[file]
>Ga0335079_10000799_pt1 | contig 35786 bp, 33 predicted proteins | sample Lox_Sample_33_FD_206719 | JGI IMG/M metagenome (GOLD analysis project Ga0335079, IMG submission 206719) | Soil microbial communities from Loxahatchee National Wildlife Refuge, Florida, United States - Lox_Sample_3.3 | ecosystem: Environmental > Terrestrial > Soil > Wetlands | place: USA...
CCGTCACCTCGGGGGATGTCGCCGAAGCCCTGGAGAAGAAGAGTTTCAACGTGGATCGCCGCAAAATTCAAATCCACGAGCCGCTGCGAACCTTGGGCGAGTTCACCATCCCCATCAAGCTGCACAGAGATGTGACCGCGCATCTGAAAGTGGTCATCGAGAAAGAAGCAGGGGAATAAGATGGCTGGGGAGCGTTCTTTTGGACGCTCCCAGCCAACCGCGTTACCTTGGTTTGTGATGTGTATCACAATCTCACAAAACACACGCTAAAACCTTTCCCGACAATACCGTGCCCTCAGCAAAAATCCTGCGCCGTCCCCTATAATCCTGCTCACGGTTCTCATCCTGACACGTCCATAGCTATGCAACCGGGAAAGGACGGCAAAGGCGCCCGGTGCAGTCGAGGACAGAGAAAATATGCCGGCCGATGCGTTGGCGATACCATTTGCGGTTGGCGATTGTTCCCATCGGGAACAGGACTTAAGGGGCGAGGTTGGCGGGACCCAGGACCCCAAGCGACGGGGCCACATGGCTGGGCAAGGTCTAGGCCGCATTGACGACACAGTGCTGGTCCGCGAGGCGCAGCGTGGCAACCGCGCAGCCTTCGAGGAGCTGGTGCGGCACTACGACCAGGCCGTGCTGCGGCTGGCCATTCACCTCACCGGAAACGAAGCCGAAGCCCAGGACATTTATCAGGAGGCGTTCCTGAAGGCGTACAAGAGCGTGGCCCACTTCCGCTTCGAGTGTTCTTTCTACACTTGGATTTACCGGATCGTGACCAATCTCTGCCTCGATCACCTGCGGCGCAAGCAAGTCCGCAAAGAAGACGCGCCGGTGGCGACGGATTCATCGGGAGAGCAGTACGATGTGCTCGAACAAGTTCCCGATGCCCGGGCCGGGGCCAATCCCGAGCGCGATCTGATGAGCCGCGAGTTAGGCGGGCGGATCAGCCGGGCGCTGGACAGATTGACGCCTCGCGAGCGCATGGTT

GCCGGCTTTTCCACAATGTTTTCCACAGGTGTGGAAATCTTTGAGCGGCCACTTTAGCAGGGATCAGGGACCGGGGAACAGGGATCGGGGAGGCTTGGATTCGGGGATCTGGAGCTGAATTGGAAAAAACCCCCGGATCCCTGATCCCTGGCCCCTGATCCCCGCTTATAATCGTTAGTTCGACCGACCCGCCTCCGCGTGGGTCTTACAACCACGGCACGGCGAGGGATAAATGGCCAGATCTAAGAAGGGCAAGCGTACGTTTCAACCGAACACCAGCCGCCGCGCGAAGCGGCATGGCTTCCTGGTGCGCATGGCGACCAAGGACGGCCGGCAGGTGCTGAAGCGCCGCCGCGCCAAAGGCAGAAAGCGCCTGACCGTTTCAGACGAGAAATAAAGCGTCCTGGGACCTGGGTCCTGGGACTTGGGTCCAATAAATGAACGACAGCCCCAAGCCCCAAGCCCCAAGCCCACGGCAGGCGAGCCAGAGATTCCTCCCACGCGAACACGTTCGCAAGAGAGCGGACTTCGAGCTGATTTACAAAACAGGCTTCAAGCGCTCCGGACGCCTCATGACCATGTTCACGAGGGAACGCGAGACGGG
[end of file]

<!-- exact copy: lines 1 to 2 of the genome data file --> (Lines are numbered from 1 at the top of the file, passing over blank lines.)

>Ga0335079_10000799_pt1 | contig 35786 bp, 33 predicted proteins | sample Lox_Sample_33_FD_206719 | JGI IMG/M metagenome (GOLD analysis project Ga0335079, IMG submission 206719) | Soil microbial communities from Loxahatchee National Wildlife Refuge, Florida, United States - Lox_Sample_3.3 | ecosystem: Environmental > Terrestrial > Soil > Wetlands | place: USA...
CCGTCACCTCGGGGGATGTCGCCGAAGCCCTGGAGAAGAAGAGTTTCAACGTGGATCGCCGCAAAATTCAAATCCACGAGCCGCTGCGAACCTTGGGCGAGTTCACCATCCCCATCAAGCTGCACAGAGATGTGACCGCGCATCTGAAAGTGGTCATCGAGAAAGAAGCAGGGGAATAAGATGGCTGGGGAGCGTTCTTTTGGACGCTCCCAGCCAACCGCGTTACCTTGGTTTGTGATGTGTATCACAATCTCACAAAACACACGCTAAAACCTTTCCCGACAATACCGTGCCCTCAGCAAAAATCCTGCGCCGTCCCCTATAATCCTGCTCACGGTTCTCATCCTGACACGTCCATAGCTATGCAACCGGGAAAGGACGGCAAAGGCGCCCGGTGCAGTCGAGGACAGAGAAAATATGCCGGCCGATGCGTTGGCGATACCATTTGCGGTTGGCGATTGTTCCCATCGGGAACAGGACTTAAGGGGCGAGGTTGGCGGGACCCAGGACCCCAAGCGACGGGGCCACATGGCTGGGCAAGGTCTAGGCCGCATTGACGACACAGTGCTGGTCCGCGAGGCGCAGCGTGGCAACCGCGCAGCCTTCGAGGAGCTGGTGCGGCACTACGACCAGGCCGTGCTGCGGCTGGCCATTCACCTCACCGGAAACGAAGCCGAAGCCCAGGACATTTATCAGGAGGCGTTCCTGAAGGCGTACAAGAGCGTGGCCCACTTCCGCTTCGAGTGTTCTTTCTACACTTGGATTTACCGGATCGTGACCAATCTCTGCCTCGATCACCTGCGGCGCAAGCAAGTCCGCAAAGAAGACGCGCCGGTGGCGACGGATTCATCGGGAGAGCAGTACGATGTGCTCGAACAAGTTCCCGATGCCCGGGCCGGGGCCAATCCCGAGCGCGATCTGATGAGCCGCGAGTTAGGCGGGCGGATCAGCCGGGCGCTGGACAGATTGACGCCTCGCGAGCGCATGGTT